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NFL Franchise Washington Redskins To Change Team Name After 87 Years

Change is Here

56 days ago, I wrote about how a ‘change is coming’ well, it seems that change is here.

Photo by Chip Somodevilla/Getty Images

The Washington ___?

On July 13th Dan Snyder announced that they would be changing the 87-year-old Redskins logo and name. Snyder, however, did not come to this conclusion on his own. In days leading up to the press release, Nike as well as many other retailers and sponsors pulled Redskins merchandise from their websites as a silent protest to the name. This is not the first time the team has been asked by Native Americans themselves to change the name. previously, the debate had gained no real public traction and was quickly shut down by Snyder. Like I’ve said before, if there’s ever a year to fix something, it’s going to be 2020. This change has called into question other teams like one close to home, the Texas Rangers. A writer of the Chicago Tribune brought attention to the name after explaining the Ranger’s ties to war crimes against Mexicans and Mexican-Americans as well as comparing the fear they instilled to the that of the Klu-Klux-Klan. Since then, the statue of a Texas Ranger inside Dallas Love Field has been removed. Do you think the Rangers need a name change?

The NBA on Police Brutality

NBA players like Lebron James seem to be the ‘first on the block’ to speak up for the black community. That’s why when the NBA announced they would allow players to wear phrases that highlight their support against police brutality, I wasn’t surprised. The original plan was to wear names of people who have died at the hands of racial injustice, but out of respect for the families they opted out of that idea. The NBA has set a great example with this move, paving the way for peaceful protests among leagues and in other communities. The powerful words promote love for all, rather than cancel culture or the idea that hate can eliminate hate.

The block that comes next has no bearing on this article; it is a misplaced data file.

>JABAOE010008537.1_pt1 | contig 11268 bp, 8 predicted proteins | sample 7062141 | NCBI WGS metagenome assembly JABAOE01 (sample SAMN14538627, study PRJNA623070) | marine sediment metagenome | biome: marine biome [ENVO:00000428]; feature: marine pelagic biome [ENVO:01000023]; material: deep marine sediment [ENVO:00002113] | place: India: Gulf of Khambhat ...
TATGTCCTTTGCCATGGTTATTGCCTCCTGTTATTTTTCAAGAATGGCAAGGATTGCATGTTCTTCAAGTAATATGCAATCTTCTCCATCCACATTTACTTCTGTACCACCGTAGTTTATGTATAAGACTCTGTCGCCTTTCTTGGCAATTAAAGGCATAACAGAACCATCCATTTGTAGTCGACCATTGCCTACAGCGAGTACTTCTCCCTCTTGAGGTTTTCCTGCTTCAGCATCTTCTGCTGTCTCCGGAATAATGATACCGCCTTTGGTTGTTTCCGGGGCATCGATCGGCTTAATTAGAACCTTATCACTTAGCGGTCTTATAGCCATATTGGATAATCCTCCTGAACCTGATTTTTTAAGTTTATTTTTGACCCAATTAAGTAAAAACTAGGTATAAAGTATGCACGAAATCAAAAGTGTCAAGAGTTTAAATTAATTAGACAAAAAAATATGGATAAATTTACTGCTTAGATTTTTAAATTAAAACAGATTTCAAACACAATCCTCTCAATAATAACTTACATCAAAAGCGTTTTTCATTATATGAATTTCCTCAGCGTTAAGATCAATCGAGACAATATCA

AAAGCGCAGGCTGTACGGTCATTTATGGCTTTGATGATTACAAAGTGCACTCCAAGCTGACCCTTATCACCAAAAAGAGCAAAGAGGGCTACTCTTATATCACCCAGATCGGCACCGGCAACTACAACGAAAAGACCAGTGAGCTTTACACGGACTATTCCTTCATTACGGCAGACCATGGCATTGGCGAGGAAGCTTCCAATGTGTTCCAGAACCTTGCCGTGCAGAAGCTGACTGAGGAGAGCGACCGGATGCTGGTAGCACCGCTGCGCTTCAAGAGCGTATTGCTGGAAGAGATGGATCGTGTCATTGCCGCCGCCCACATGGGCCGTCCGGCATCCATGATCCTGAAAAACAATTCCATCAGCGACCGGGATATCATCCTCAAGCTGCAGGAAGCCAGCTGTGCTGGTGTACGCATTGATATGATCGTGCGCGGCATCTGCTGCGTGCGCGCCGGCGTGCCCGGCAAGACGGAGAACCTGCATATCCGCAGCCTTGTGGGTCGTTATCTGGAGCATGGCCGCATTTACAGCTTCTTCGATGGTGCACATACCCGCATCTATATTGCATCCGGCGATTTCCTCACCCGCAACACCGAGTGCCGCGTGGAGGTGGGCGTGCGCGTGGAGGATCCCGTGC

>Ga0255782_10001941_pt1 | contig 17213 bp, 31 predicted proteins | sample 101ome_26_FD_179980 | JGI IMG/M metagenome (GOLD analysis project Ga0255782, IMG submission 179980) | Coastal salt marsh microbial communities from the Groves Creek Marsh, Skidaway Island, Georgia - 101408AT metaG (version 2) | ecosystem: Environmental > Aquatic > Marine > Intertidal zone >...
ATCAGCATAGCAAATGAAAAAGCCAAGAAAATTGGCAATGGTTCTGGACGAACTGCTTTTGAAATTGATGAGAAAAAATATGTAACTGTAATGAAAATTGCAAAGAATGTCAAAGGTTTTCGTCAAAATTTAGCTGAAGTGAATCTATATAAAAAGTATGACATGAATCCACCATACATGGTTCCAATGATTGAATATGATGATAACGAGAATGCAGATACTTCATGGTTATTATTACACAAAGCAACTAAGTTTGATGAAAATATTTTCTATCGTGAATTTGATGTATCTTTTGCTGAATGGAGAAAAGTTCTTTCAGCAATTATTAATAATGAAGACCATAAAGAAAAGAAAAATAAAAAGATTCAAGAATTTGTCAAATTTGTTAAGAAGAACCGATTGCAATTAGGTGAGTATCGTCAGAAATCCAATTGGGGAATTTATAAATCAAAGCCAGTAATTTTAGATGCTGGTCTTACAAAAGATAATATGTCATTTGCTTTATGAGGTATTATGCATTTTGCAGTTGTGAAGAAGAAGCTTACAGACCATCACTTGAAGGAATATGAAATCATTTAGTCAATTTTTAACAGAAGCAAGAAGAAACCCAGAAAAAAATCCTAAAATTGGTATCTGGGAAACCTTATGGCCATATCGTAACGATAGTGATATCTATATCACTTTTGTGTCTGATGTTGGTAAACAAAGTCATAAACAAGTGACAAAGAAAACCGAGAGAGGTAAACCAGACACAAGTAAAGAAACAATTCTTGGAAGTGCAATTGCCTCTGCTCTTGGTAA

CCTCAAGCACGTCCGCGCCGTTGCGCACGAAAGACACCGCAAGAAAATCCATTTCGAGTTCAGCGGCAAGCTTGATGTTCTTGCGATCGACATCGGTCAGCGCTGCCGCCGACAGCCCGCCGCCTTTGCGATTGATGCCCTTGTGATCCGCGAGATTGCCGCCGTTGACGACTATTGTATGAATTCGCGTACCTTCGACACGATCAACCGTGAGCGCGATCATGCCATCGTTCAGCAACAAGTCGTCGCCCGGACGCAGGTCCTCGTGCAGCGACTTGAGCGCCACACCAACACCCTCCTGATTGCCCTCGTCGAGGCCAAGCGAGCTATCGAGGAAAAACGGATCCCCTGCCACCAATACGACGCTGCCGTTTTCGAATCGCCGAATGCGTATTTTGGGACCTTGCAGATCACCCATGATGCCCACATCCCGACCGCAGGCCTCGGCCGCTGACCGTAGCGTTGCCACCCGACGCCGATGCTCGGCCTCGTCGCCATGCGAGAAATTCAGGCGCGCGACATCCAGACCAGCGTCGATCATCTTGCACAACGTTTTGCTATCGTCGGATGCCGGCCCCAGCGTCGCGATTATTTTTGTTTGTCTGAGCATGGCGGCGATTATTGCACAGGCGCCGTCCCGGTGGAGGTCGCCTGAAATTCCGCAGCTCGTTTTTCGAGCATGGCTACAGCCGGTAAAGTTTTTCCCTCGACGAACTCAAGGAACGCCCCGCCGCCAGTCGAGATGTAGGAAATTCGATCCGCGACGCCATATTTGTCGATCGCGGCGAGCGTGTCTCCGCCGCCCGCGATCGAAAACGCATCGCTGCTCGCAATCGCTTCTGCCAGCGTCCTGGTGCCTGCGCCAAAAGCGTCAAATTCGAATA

The rise of more protest like this have brought the question of kneeling during the national anthem back into the picture. This form of protest seems to be something NFL players, with the exception of soccer, over any league participate in. Do you think we’ll be seeing more of that this year, and if so will it be as heavily scrutinized as it was when Colin Kaepernick did it?

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